Is treadmill running the same or easier than running outside

I go to my local community center to lift and stretch out almost every day. Even in the spring and summer, there are always at least a few people pounding away on the treadmill. I can’t help but wonder, “With such beautiful weather outside, why are they stuck inside on the treadmill going nowhere?”

It was partially that question that spurred me to look into this week’s topic: the scientific research on the differences in treadmill and “overground” (or in layman’s terms, “regular”) running.

At first glance, they seem the same. A physicist might even argue that there shouldn’t be any differences, since it’s just a matter of frames of references. But it turns out that, because ground is moving, instead of the runner on top of it, there are a few key differences in your biomechanics on the treadmill, your perception of your own running, and the physiological demands placed on your body.

Biomechanical differences between treadmill and overground running

The first study we’ll look at, published in 1995 by Nigg, De Boer, and Fischer at the University of Calgary,1 examined the biomechanical differences between treadmill and overground running.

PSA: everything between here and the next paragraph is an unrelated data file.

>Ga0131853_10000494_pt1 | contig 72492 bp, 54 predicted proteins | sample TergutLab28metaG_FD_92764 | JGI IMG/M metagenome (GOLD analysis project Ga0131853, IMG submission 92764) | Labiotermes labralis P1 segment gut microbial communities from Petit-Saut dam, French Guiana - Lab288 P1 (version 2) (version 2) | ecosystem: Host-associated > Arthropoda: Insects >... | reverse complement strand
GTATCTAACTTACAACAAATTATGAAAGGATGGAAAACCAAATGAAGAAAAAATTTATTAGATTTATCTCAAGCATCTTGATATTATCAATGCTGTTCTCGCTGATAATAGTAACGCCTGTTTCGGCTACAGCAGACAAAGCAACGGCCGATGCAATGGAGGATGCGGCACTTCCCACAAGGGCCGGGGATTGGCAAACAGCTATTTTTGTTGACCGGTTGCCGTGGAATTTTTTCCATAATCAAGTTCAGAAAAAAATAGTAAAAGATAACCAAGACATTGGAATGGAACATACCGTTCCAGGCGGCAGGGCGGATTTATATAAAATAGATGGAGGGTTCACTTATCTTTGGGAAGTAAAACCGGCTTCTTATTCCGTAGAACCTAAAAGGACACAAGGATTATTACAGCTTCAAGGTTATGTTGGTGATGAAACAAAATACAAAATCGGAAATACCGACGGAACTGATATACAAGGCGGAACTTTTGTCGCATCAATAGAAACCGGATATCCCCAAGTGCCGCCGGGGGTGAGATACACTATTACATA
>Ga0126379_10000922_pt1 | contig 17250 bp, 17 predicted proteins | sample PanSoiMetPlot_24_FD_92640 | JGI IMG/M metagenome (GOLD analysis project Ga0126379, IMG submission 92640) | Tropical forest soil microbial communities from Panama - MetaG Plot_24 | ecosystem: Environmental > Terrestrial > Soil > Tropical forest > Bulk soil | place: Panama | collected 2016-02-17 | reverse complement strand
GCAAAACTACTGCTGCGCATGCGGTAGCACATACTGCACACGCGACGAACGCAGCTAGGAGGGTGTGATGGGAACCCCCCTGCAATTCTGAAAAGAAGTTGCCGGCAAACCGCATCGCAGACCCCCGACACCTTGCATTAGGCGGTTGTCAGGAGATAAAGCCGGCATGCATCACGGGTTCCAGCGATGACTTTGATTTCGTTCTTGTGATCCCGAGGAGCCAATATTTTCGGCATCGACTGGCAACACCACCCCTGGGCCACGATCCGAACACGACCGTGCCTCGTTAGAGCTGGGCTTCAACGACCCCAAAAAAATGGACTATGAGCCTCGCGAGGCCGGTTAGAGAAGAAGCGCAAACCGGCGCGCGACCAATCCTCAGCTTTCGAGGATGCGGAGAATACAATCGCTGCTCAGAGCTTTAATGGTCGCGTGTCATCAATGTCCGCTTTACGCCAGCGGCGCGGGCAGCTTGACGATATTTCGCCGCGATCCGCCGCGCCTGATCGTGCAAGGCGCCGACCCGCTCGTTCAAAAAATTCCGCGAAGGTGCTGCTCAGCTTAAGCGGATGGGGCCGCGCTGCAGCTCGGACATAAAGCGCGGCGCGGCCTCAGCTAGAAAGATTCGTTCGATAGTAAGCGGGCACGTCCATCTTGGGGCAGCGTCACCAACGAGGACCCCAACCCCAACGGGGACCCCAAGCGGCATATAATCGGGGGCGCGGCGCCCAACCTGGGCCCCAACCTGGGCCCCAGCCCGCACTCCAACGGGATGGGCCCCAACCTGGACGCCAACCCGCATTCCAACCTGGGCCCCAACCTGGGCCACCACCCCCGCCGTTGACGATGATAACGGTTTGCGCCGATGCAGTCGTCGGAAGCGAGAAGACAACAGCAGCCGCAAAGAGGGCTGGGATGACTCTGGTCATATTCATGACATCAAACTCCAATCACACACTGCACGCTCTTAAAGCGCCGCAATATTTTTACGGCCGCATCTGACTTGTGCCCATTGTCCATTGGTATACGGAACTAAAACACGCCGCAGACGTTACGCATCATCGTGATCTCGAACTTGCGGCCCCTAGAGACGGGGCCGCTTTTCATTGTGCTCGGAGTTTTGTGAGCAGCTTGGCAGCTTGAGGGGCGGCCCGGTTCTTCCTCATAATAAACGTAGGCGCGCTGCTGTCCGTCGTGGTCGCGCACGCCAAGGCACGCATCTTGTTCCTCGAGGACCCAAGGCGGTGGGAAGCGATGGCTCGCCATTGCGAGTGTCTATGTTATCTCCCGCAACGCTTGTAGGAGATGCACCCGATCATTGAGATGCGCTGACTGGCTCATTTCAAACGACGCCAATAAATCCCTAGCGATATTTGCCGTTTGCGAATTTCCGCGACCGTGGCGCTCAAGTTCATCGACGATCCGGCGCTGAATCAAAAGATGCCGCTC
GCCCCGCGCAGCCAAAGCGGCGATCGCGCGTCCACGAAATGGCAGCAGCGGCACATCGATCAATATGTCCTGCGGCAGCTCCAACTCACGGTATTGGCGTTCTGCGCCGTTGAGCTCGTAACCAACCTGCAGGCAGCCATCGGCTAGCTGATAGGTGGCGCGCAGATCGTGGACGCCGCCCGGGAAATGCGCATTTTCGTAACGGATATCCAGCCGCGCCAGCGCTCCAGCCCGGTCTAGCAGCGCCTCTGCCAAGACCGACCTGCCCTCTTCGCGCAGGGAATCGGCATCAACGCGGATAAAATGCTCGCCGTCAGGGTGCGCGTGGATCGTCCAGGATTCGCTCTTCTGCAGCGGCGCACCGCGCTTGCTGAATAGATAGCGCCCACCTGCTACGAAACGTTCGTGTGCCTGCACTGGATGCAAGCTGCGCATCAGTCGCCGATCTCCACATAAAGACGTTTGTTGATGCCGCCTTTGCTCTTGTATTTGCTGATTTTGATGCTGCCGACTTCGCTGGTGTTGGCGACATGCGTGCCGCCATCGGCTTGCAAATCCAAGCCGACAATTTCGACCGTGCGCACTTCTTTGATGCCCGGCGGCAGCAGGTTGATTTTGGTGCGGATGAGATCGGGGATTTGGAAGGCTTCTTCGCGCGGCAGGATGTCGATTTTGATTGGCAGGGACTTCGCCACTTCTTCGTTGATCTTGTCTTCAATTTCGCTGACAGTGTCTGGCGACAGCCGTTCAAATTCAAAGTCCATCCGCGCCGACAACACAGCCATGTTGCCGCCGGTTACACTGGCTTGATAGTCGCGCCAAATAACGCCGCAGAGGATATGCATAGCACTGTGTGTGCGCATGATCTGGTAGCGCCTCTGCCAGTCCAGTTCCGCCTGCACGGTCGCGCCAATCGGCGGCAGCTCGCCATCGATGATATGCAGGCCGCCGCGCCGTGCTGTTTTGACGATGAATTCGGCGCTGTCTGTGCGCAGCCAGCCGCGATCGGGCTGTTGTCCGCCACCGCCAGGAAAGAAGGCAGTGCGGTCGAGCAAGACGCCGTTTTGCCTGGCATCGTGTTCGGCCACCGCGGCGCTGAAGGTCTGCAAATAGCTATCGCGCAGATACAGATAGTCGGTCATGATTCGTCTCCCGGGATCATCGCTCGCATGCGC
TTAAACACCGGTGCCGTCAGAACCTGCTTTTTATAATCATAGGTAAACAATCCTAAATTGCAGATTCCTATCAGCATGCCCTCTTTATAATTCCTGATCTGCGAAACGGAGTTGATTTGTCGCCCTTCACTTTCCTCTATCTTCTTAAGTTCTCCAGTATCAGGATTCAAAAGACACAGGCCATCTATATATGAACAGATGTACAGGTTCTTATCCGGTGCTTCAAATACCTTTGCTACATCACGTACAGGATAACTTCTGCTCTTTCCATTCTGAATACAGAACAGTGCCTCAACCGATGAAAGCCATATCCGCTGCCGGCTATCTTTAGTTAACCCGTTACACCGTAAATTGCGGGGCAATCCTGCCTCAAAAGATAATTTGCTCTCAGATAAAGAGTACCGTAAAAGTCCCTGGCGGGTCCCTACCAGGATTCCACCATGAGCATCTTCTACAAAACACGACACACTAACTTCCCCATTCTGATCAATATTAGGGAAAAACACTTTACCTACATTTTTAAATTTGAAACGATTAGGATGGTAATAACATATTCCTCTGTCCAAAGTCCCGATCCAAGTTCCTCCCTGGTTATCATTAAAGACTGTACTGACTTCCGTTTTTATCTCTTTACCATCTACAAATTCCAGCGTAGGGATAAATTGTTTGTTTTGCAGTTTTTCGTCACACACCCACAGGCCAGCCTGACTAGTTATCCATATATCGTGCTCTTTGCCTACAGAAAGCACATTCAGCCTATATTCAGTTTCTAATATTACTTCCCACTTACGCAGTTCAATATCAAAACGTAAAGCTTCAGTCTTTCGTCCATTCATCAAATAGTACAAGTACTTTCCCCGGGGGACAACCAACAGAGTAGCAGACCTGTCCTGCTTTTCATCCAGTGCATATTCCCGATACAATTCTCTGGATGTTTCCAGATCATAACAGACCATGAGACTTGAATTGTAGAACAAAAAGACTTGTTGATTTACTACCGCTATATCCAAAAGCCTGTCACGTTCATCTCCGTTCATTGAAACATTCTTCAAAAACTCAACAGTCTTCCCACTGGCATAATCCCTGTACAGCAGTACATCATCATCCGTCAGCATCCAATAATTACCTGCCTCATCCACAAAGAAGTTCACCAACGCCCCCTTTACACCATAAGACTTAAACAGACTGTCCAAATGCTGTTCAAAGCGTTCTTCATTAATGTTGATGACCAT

Using two high-speed cameras to capture a front and rear view of a group of runners, first running on a treadmill and then running on a road, the researchers tracked the motion of their joints throughout their gait cycle. While a number of variables changed, the only one that was consistent across all subjects was foot angle at touchdown.

On a treadmill, the runners all landed with flatter feet (less ankle dorsiflexion) than when they were running on land.

Many other variables changed in a “subject specific” manner, but the changes were not consistent across all subjects. This probably indicates that we all adapt to treadmill running in our own way, and may find that it stresses our body in slightly different but unpredictable ways.

Another study done two years later by Wank, Frick, and Schmidtbleicher in Germany did a similar study of the biomechanics of treadmill running,2 but extended their research by using electromyography equipment, sensors that can identify when your body activates your leg muscles and how strongly.

Like Nigg, De Boer, and Fischer, this study found flatter foot placement at footstrike. But, perhaps explaining the cause, they also found that runners have a more pronounced forward body lean, shorter stride length, and a higher stride frequency. They also spent less time on the ground.

Wank et al. proposed that the treadmill gait was a response to a feeling of instability on the treadmill—the runners quickened their stride, plantarflexed their ankles more, and spent less time on the ground since their body sensed that the treadmill was an unstable surface.